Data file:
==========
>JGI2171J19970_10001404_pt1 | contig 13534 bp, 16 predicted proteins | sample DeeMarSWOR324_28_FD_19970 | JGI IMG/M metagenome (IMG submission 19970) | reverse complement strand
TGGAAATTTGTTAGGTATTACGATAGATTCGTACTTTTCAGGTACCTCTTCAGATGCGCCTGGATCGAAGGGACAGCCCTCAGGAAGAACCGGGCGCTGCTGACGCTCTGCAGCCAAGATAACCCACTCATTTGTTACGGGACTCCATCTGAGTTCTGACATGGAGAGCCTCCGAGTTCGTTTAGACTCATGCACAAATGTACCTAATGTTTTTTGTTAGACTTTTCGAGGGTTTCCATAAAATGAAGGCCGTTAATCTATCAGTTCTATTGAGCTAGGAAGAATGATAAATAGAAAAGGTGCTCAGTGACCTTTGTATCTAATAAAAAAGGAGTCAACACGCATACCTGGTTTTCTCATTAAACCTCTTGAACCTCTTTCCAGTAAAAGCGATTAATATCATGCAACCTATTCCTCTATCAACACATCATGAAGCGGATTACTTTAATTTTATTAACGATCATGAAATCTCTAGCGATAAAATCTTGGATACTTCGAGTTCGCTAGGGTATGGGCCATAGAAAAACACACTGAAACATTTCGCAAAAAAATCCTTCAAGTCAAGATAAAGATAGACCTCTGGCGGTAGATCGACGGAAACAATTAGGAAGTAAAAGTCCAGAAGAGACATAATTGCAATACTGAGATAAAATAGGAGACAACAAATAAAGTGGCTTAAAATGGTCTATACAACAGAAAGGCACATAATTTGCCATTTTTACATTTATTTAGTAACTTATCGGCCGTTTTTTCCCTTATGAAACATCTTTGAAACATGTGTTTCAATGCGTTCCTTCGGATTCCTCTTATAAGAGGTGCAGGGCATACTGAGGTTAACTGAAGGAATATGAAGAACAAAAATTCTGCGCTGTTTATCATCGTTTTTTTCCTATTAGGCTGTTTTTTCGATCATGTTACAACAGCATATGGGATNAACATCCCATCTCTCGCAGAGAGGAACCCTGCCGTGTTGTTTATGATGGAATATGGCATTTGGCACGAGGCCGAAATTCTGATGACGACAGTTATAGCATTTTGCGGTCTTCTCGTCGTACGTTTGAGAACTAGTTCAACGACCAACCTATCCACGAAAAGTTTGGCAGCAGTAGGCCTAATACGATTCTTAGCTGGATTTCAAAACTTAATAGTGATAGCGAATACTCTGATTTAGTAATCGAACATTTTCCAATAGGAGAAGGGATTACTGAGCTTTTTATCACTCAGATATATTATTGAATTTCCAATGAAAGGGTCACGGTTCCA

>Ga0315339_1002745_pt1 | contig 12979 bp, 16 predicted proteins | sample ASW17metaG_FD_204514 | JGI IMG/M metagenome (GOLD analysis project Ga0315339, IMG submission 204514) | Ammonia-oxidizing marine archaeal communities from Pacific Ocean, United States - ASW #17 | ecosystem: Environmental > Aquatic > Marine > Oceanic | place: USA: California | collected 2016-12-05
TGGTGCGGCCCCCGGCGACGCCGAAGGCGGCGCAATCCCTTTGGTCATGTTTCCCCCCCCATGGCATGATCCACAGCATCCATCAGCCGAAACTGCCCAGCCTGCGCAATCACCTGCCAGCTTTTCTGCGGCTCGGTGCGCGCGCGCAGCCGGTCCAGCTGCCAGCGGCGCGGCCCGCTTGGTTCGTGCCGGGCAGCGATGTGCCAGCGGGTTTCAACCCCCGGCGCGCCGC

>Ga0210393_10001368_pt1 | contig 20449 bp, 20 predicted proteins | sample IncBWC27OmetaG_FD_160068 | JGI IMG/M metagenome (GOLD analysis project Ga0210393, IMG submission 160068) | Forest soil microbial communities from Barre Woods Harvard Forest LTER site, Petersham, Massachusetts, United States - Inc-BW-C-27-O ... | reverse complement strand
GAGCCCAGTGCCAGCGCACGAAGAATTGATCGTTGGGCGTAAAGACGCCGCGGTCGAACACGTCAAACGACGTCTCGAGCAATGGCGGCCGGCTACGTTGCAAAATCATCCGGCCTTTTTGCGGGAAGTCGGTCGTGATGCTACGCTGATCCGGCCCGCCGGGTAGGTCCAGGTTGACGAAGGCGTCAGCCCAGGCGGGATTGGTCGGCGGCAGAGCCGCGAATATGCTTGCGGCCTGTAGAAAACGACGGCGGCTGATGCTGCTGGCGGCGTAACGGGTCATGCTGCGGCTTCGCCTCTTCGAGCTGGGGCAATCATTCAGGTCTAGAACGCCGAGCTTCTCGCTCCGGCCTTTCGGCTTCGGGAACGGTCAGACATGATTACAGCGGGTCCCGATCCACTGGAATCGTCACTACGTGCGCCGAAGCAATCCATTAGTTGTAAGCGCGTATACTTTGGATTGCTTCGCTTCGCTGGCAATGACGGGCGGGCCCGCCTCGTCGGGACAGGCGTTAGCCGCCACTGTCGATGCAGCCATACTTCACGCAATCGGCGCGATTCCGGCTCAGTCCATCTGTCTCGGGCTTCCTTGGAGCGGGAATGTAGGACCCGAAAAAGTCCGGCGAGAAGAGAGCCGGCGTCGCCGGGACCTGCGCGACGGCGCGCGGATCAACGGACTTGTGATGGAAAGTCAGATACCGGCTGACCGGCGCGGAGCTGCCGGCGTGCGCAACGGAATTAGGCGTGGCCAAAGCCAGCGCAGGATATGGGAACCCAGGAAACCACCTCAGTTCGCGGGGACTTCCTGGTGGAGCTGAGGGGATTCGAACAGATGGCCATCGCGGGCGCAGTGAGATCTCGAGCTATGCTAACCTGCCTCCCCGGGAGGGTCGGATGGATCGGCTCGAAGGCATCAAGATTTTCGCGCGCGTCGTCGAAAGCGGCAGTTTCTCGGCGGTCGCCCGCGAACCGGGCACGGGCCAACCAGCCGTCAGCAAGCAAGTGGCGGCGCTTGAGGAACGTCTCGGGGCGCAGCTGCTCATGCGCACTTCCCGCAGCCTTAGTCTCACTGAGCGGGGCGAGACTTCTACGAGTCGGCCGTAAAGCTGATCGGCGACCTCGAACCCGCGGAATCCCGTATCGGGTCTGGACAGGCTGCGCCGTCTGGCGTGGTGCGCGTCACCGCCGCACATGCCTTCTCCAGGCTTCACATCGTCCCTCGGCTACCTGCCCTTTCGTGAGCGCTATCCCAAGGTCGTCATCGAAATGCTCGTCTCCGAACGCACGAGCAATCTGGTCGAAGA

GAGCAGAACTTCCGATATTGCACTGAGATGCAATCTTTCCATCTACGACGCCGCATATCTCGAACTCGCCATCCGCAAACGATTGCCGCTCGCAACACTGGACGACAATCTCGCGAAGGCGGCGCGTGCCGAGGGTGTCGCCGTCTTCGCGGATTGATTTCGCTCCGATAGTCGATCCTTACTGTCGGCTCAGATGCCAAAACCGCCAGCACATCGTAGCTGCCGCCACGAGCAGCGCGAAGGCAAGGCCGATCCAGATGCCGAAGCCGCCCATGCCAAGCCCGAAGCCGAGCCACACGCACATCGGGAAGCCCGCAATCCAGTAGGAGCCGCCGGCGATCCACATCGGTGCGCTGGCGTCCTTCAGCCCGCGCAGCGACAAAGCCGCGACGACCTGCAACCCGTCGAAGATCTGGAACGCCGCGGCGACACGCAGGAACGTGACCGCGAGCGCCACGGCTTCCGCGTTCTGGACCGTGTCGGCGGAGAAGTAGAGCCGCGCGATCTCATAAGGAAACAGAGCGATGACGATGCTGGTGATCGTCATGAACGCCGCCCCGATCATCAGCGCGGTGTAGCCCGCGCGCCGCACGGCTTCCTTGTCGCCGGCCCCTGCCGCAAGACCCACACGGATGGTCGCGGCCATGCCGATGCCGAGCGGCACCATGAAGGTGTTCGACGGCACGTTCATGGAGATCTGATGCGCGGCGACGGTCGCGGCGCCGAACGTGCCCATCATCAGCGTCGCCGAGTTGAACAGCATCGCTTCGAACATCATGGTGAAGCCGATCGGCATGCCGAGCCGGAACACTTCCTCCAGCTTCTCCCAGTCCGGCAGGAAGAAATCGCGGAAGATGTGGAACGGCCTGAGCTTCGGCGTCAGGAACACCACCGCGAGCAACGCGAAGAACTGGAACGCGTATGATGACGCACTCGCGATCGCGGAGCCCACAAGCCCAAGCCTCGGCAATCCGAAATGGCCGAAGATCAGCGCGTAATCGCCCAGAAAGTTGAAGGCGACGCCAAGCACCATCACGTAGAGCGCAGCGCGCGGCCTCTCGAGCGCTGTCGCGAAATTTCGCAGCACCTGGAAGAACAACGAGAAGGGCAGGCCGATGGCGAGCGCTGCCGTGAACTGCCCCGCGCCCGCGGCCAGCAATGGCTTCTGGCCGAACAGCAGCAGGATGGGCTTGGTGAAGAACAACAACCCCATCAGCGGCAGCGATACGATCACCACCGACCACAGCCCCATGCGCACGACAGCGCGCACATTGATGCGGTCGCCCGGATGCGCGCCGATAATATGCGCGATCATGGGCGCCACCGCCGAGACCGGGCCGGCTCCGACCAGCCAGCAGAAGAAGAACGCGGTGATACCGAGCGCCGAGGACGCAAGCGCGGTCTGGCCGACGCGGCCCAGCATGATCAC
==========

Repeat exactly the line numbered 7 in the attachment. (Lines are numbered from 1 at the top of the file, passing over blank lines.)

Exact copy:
GAGCAGAACTTCCGATATTGCACTGAGATGCAATCTTTCCATCTACGACGCCGCATATCTCGAACTCGCCATCCGCAAACGATTGCCGCTCGCAACACTGGACGACAATCTCGCGAAGGCGGCGCGTGCCGAGGGTGTCGCCGTCTTCGCGGATTGATTTCGCTCCGATAGTCGATCCTTACTGTCGGCTCAGATGCCAAAACCGCCAGCACATCGTAGCTGCCGCCACGAGCAGCGCGAAGGCAAGGCCGATCCAGATGCCGAAGCCGCCCATGCCAAGCCCGAAGCCGAGCCACACGCACATCGGGAAGCCCGCAATCCAGTAGGAGCCGCCGGCGATCCACATCGGTGCGCTGGCGTCCTTCAGCCCGCGCAGCGACAAAGCCGCGACGACCTGCAACCCGTCGAAGATCTGGAACGCCGCGGCGACACGCAGGAACGTGACCGCGAGCGCCACGGCTTCCGCGTTCTGGACCGTGTCGGCGGAGAAGTAGAGCCGCGCGATCTCATAAGGAAACAGAGCGATGACGATGCTGGTGATCGTCATGAACGCCGCCCCGATCATCAGCGCGGTGTAGCCCGCGCGCCGCACGGCTTCCTTGTCGCCGGCCCCTGCCGCAAGACCCACACGGATGGTCGCGGCCATGCCGATGCCGAGCGGCACCATGAAGGTGTTCGACGGCACGTTCATGGAGATCTGATGCGCGGCGACGGTCGCGGCGCCGAACGTGCCCATCATCAGCGTCGCCGAGTTGAACAGCATCGCTTCGAACATCATGGTGAAGCCGATCGGCATGCCGAGCCGGAACACTTCCTCCAGCTTCTCCCAGTCCGGCAGGAAGAAATCGCGGAAGATGTGGAACGGCCTGAGCTTCGGCGTCAGGAACACCACCGCGAGCAACGCGAAGAACTGGAACGCGTATGATGACGCACTCGCGATCGCGGAGCCCACAAGCCCAAGCCTCGGCAATCCGAAATGGCCGAAGATCAGCGCGTAATCGCCCAGAAAGTTGAAGGCGACGCCAAGCACCATCACGTAGAGCGCAGCGCGCGGCCTCTCGAGCGCTGTCGCGAAATTTCGCAGCACCTGGAAGAACAACGAGAAGGGCAGGCCGATGGCGAGCGCTGCCGTGAACTGCCCCGCGCCCGCGGCCAGCAATGGCTTCTGGCCGAACAGCAGCAGGATGGGCTTGGTGAAGAACAACAACCCCATCAGCGGCAGCGATACGATCACCACCGACCACAGCCCCATGCGCACGACAGCGCGCACATTGATGCGGTCGCCCGGATGCGCGCCGATAATATGCGCGATCATGGGCGCCACCGCCGAGACCGGGCCGGCTCCGACCAGCCAGCAGAAGAAGAACGCGGTGATACCGAGCGCCGAGGACGCAAGCGCGGTCTGGCCGACGCGGCCCAGCATGATCAC